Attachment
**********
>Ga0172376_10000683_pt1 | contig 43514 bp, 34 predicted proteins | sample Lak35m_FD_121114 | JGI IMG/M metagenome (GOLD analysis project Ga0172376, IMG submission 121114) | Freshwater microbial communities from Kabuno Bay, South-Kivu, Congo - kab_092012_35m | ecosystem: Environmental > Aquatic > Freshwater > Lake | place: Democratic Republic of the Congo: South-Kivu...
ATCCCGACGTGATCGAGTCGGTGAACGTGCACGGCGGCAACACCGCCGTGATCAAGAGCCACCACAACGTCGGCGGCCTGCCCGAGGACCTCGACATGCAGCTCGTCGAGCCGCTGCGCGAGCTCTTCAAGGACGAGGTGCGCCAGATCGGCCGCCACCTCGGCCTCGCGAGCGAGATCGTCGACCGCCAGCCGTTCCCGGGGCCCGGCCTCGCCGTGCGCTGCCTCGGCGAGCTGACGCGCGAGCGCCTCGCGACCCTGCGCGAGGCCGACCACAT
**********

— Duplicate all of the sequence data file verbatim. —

>Ga0172376_10000683_pt1 | contig 43514 bp, 34 predicted proteins | sample Lak35m_FD_121114 | JGI IMG/M metagenome (GOLD analysis project Ga0172376, IMG submission 121114) | Freshwater microbial communities from Kabuno Bay, South-Kivu, Congo - kab_092012_35m | ecosystem: Environmental > Aquatic > Freshwater > Lake | place: Democratic Republic of the Congo: South-Kivu...
ATCCCGACGTGATCGAGTCGGTGAACGTGCACGGCGGCAACACCGCCGTGATCAAGAGCCACCACAACGTCGGCGGCCTGCCCGAGGACCTCGACATGCAGCTCGTCGAGCCGCTGCGCGAGCTCTTCAAGGACGAGGTGCGCCAGATCGGCCGCCACCTCGGCCTCGCGAGCGAGATCGTCGACCGCCAGCCGTTCCCGGGGCCCGGCCTCGCCGTGCGCTGCCTCGGCGAGCTGACGCGCGAGCGCCTCGCGACCCTGCGCGAGGCCGACCACAT